She said restorative justice will work as long as people “will work with the coordinated effort.”
“With a focus and with the passion of the workers in these agencies which are directly involved in the criminal justice system, I don’t see any reason for the restorative justice not to work in our jurisdiction,” she said.
The DOJ chief made the statement Tuesday during the National Summit for Persons Deprived of Liberty held at the Diamond Hotel Manila.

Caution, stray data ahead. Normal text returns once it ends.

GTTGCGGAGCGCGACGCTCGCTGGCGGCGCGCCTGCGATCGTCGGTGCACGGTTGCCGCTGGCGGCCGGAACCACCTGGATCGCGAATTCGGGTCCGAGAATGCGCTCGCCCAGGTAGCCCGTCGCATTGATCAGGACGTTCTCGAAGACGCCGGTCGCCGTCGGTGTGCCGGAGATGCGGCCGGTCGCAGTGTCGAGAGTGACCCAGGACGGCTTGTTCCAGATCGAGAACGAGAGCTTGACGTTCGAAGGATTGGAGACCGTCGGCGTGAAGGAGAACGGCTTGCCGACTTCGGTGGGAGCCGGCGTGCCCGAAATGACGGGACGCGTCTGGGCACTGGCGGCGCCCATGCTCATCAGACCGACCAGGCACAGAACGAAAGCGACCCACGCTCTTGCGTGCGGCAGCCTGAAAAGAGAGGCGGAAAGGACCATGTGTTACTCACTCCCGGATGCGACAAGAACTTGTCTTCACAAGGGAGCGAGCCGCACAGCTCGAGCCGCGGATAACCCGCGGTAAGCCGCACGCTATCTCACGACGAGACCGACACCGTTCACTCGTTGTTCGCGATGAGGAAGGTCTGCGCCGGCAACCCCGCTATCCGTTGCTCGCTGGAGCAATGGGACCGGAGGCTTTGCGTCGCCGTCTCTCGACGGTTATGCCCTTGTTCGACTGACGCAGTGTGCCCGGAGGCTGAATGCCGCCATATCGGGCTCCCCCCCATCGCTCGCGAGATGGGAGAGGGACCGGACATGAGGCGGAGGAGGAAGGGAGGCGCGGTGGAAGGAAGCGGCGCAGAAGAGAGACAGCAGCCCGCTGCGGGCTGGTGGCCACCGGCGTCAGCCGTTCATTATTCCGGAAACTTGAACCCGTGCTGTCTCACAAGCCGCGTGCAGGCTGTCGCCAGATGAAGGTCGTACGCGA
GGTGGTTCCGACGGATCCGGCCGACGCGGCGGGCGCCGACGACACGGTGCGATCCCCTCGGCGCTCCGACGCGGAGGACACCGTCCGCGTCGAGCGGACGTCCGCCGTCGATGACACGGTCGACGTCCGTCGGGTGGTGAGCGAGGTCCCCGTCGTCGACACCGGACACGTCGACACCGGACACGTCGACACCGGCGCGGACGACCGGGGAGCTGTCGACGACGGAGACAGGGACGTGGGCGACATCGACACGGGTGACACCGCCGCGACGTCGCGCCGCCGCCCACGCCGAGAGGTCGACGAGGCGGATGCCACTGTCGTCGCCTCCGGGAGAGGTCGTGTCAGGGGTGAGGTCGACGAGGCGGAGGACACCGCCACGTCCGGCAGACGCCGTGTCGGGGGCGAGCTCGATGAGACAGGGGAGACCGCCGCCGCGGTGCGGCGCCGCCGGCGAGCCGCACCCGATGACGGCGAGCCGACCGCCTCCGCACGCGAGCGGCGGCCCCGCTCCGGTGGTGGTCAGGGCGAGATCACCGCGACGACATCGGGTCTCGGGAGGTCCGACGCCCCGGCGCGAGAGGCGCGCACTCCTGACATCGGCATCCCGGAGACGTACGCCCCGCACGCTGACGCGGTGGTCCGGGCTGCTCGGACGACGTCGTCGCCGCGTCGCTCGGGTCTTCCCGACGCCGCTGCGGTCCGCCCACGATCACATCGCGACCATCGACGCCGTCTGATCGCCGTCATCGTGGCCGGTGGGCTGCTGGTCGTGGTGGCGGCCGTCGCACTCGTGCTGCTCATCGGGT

“It’s time to lobby for the bills especially those pushing for restorative justice,” De Lima added.
Various non-government organizations have long been seeking to integrate restorative programs and practices throughout the country’s criminal system.
One of the organizations who had been lobbying for restorative justice is the Episcopal Commission of Prison Pastoral Care (ECPPC) of the Catholic Bishops’ Conference of the Philippines.
While the justice system seeks to punish the wrongdoer, the church agency said it should move beyond punishment and seek healing of all stakeholders, the victim, the offender and the society.